The International Federation of Journalists today warned that the plans of the Australian government to introduce repressive new industrial relations’ legislation will dramatically undermine the stability and quality of workers’ rights in journalism and turn the clock back to “an age of intolerance in the workplace when press freedom is compromised by social injustice.”
Tomorrow the IFJ and its member unions around the world will join global protests over new laws that represent drastic cuts in existing rights of union representation, collective bargaining, minimum employment standards and protection from unfair dismissal.
“These plans if they become law will extinguish a tradition of fairness at work that has lasted for generations,” said Aidan White, IFJ General Secretary. “At the same time it will create a new vulnerability in the newsroom, undermining the social and professional status of journalists and putting unacceptable pressure on quality of media content and journalism.”
The IFJ and its member unions are contacting Australian diplomatic missions around the world in co-operation with other global union federations tomorrow following a call for solidarity from the Australian Council of Trade unions.
“Journalists all over the world will be concerned at what is happening in Australia where the government appears determined to turn the clock back,” said Aidan White. “When press freedom is compromised by social injustice in the workplace e it is a tragedy for journalism and for demo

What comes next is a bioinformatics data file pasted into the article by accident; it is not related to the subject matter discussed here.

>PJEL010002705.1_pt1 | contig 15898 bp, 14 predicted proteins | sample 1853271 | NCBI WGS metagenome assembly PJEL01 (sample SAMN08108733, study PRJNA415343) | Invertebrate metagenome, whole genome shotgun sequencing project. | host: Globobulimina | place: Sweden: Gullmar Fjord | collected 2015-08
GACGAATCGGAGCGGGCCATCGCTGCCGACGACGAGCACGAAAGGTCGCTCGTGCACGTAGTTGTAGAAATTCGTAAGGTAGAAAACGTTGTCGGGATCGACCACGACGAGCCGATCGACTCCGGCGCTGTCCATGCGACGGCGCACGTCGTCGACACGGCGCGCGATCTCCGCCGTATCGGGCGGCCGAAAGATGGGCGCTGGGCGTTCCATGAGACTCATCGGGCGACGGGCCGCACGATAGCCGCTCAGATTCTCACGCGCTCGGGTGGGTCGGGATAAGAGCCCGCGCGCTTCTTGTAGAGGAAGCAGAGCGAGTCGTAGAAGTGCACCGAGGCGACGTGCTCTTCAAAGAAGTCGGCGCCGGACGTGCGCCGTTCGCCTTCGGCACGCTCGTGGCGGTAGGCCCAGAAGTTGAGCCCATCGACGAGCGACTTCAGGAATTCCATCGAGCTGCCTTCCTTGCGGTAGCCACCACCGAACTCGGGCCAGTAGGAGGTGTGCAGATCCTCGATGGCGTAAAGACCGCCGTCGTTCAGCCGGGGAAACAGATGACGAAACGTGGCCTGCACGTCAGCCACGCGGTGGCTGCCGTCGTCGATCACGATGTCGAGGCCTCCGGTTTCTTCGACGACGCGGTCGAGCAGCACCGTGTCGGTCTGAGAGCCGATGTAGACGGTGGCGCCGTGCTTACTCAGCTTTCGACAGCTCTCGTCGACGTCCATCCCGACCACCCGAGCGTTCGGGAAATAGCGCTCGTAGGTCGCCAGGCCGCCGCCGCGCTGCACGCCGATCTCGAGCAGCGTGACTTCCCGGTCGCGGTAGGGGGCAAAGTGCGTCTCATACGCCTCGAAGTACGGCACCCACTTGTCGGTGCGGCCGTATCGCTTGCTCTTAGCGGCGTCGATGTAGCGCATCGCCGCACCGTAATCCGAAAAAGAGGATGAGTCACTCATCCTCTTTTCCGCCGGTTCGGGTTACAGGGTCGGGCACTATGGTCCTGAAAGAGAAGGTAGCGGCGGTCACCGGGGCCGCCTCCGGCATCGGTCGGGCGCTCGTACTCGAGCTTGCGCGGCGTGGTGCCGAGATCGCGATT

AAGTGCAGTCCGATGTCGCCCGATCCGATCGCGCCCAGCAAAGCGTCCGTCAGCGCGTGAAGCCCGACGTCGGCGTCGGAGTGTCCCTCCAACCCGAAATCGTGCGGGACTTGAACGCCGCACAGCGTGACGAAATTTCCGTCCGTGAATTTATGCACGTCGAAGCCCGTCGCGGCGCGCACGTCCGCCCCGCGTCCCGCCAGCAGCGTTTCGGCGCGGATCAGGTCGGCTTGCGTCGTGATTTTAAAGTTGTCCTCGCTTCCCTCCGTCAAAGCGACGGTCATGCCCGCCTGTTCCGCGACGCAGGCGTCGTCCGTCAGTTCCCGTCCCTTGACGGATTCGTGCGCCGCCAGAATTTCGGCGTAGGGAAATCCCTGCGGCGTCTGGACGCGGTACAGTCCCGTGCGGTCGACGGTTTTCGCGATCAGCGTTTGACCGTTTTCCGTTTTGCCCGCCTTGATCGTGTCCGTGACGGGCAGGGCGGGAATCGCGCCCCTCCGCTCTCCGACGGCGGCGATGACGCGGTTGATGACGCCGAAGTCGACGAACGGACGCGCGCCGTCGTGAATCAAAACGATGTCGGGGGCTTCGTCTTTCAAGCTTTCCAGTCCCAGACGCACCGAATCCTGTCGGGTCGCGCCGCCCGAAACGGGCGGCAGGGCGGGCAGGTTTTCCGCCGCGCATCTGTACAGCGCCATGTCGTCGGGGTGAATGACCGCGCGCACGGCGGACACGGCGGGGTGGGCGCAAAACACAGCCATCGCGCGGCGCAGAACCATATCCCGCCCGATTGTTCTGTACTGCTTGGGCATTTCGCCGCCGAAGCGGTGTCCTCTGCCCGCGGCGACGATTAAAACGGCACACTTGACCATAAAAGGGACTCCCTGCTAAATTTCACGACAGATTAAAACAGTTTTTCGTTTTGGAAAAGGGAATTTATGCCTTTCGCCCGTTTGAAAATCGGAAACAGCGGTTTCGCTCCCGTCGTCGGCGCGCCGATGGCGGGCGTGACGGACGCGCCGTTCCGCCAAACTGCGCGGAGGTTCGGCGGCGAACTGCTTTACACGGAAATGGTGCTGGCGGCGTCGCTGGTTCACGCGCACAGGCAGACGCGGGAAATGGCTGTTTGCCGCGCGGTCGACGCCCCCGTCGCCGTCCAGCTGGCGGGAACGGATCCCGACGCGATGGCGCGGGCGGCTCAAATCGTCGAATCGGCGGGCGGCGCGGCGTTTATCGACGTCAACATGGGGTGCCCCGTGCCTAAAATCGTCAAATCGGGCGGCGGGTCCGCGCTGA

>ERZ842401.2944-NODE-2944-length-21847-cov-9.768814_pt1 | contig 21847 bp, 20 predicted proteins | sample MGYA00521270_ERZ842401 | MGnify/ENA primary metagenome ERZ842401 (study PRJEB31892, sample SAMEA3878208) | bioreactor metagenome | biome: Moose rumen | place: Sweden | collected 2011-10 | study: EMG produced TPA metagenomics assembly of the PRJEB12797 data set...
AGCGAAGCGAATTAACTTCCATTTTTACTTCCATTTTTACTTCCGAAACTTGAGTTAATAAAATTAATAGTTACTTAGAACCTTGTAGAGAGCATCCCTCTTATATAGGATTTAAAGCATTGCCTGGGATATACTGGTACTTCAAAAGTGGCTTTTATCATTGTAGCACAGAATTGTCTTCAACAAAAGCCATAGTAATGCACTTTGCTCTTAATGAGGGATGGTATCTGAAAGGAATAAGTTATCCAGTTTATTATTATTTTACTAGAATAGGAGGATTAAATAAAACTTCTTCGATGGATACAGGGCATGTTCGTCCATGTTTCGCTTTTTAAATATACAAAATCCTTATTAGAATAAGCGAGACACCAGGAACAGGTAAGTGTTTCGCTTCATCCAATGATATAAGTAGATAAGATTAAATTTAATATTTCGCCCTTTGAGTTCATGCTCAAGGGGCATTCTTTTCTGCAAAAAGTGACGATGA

Key parts of the Workplace Relations Amendment (Work Choices) Bill 2005 includes setting just five minimum conditions set down by government covering minimum wages, basic holiday, parental and carers’ leave, and hours arrangements that will not guarantee penalties for excessive overtime. Other previously negotiated arrangements in collective agreements may be abandoned. The new rules will also:
• Remove protection from unfair dismissal for all workers in workplaces employing less than 100 workers and pushing workers onto individual employment contracts;
• Place heavy restrictions on trade union activities, including on the right to talk with workers in their workplace;
• Impose extremely narrow limits on the matters which can be the subject of collective bargaining. Unions can be fined $30,000 if they seek to reach agreement with employers on unfair dismissal, union training leave, use of subcontractors and a range of other matters;
• Remove the right to public holidays for many workers, and weakened provisions for annual leave;
• Allow the government to stop industrial action if it decides the action is detrimental to the economy, and legal provisions concerning industrial action will be heavily biased in favour of employers.
The IFJ’s affiliate in Australia, the Media Entertainment and Arts Alliance says the proposed changes could dramatically reduce protection for members’ working rights. The union plans to campaign for an extension to current agreements to allow them to continue to operate under current legislation. The union aims to target agreements that expire during 2006 so that they can include some matters barred under the new legislation, they can embrace all existing award clauses and to prevent them from being terminated unilaterally by the employer at the expiry of the agreement.
“Australia’s great industrial relations traditions are being threatened by a doctrinaire government that is intent to weakening the rights of employed workers,” said White. “When this happens in media it will undermine morale in the workforce, create an unfair balance in favour of employers’ interests and in the process it will undermine the capacity for independent and vigorous journalism.”